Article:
• MSAs, like stand-alone contracts, include express warranty and guarantee language. The basic requirement is that the contractor/subcontractor warrants that its work will be done in a good and workmanlike manner, with all equipment and materials to be of new and good quality and free from defects, and all within compliance and conformity with the contract documents. Warranties are typically coupled with a call-back requirement (e.g., within a year (or sometimes more))—that the contractor/subcontractor return and repair or replace the defective work (and surrounding work, if the initial work has been closed up), at its own expense. Warranties of this nature can then reapply the one-year call-back for the repaired work, although contractors/subcontractors with greater relative bargaining strength will resist this as it is akin to a maintenance agreement. The main risk in the authors’ experience in a one-year call-back warranty is that it tends to transfix the parties’ attention and distract from other potential express warranties. When coupled with a “sole remedy for defective work” clause (frequently requested by contractors/subcontractors), it carries the potential for eliminating an owner’s or general contractor’s ability to seek contribution from a contractor/subcontractor for general failures to perform to the contract’s requirements (i.e., building to the plans and specifications and in accordance with building codes/industry standards). Assuming that the MSA successfully excluded such a limitation on recovery for defective work, it provides an optimal platform for ensuring the parties memorialize their de facto working relationship and fulfill the twin promises of efficiency and consistency that underlie every MSA.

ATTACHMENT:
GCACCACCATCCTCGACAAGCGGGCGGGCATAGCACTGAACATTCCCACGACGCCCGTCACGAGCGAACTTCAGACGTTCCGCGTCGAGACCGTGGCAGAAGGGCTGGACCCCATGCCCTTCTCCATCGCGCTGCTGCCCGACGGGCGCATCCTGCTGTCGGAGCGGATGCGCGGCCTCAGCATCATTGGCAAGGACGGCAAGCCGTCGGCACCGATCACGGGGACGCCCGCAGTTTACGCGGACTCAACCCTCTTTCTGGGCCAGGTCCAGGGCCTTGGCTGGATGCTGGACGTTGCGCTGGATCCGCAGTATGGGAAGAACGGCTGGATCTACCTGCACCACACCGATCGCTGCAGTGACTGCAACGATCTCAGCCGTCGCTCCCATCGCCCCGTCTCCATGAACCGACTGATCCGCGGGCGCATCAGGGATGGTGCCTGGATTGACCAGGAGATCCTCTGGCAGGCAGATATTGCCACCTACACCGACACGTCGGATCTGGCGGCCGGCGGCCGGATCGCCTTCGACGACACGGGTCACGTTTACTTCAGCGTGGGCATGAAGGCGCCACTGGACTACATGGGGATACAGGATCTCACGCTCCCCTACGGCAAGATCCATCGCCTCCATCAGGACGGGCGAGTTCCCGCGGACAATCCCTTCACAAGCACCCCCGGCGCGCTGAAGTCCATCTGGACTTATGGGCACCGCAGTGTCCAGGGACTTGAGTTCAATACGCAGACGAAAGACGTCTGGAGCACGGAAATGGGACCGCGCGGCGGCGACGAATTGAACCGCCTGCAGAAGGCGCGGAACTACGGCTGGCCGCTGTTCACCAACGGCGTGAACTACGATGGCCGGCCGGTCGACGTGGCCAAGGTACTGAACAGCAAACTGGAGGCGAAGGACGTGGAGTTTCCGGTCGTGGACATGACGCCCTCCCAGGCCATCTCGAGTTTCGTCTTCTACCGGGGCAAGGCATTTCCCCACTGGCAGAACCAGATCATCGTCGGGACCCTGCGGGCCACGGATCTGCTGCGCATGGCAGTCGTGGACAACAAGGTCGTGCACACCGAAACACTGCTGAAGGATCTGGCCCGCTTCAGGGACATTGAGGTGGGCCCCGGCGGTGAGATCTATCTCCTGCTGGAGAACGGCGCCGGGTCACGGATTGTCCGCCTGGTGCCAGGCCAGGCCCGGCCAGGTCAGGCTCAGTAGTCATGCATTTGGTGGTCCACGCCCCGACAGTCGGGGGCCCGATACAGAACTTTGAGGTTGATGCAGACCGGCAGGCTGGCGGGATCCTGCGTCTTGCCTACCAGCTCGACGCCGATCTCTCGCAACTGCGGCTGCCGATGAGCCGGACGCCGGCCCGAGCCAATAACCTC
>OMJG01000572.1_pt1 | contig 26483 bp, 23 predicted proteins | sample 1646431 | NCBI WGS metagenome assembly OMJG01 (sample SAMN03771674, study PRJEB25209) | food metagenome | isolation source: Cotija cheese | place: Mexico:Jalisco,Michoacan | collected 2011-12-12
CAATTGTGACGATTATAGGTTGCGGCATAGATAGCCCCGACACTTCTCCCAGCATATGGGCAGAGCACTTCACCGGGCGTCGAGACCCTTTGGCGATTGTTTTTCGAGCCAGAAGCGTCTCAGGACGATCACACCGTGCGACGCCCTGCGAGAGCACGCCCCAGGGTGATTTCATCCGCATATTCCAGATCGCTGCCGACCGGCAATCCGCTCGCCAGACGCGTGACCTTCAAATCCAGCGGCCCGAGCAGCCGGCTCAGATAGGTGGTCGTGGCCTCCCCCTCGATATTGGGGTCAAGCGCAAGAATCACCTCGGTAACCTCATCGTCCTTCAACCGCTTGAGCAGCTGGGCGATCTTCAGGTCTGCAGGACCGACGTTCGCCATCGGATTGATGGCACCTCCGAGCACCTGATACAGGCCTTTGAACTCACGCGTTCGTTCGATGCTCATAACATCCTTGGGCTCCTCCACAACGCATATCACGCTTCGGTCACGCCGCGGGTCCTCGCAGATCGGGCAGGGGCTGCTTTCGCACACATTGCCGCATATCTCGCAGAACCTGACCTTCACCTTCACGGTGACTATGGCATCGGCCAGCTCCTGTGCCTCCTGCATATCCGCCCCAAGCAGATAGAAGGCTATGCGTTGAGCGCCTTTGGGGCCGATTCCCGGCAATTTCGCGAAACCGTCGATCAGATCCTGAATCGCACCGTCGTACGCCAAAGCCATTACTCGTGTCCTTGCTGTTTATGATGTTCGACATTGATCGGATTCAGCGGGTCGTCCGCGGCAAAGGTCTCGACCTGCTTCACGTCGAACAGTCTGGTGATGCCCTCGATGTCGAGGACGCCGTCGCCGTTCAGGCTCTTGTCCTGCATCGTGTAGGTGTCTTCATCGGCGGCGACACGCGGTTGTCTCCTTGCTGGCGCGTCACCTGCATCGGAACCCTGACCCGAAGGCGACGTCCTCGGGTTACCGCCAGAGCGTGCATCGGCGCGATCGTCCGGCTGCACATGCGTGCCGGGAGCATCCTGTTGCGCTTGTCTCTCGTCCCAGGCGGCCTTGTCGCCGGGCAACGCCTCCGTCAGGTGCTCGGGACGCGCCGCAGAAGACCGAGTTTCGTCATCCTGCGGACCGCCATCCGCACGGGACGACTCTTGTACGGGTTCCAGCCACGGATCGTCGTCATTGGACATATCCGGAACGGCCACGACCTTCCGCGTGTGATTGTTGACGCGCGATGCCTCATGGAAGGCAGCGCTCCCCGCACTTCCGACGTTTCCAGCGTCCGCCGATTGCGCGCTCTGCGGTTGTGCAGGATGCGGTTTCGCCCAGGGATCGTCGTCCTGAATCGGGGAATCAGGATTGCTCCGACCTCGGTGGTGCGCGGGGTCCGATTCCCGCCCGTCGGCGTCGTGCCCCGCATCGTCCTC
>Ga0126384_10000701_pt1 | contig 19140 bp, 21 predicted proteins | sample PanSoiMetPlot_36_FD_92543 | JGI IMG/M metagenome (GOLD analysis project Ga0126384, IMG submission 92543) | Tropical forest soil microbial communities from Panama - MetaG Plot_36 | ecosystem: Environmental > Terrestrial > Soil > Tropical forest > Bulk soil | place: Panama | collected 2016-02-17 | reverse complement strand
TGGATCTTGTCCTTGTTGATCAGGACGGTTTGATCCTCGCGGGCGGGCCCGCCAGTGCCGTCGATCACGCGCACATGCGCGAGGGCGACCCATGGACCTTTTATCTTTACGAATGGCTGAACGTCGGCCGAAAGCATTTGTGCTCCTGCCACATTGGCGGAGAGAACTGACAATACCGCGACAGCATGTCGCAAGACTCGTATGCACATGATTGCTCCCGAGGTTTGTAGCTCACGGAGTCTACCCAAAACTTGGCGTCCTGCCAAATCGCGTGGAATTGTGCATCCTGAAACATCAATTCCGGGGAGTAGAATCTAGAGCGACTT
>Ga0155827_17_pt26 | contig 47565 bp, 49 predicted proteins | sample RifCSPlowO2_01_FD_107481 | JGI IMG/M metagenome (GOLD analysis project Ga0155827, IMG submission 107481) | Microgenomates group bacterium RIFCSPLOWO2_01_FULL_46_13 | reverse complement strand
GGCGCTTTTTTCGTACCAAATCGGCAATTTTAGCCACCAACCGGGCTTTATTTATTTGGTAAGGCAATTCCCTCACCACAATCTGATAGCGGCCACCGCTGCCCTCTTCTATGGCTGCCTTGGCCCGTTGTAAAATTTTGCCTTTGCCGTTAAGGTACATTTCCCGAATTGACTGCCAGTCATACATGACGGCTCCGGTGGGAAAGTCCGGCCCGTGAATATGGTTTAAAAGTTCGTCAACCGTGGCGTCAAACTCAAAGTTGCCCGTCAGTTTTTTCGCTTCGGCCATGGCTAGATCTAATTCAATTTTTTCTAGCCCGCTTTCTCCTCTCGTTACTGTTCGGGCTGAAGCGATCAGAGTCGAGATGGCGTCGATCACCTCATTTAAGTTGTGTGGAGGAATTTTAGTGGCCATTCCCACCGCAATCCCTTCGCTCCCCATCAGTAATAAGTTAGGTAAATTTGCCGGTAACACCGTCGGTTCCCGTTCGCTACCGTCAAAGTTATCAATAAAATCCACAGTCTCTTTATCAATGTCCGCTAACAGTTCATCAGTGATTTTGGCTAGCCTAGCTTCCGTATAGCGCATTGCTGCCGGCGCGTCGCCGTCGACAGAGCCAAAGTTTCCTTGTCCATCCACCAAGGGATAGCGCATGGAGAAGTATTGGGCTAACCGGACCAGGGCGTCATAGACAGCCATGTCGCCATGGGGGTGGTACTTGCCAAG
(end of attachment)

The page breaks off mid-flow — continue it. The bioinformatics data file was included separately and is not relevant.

Case Law Examples

While there is extensive case law that addresses disputes that arise out of MSAs, few of the cases actually explore issues unique to MSAs (versus stand-alone construction contracts). Nonetheless, some recent cases are worth highlighting for some of the pitfalls to avoid.

Flowing Down Provisions Appropriately, Especially Dispute Resolution

Explicitly providing the forum for dispute resolution in an MSA is of critical importance. You may end up litigating in two forums (perhaps intentionally, or not) if the MSA is not consistent with requirements set forth in a related prime contract. For example, in SR Construction, Inc. v. Peek Brothers Construction, Inc., a contractor and subcontractor entered into an MSA with an arbitration clause that stated:

Contractor and subcontractor shall not be obligated to resolve disputes arising under this Subcontract by arbitration unless: (i) the prime contract has an arbitration requirement; and (ii) a particular dispute between Contractor and Subcontractor involves issues of fact or law which the Contractor is required to arbitrate under the terms of the prime contract.

The contractor then entered into a prime contract for services in the construction of a hospital, and the prime contract included the following arbitration provision:

Arbitration shall be utilized as the method for binding dispute resolution in the Agreement[.][A]ny Claim subject to, but not resolved by, mediation shall be subject to arbitration which, unless the parties mutually agree otherwise, shall be administered by the American Arbitration Association in accordance with its Construction Industry Arbitration Rules in effect on the date of the Agreement.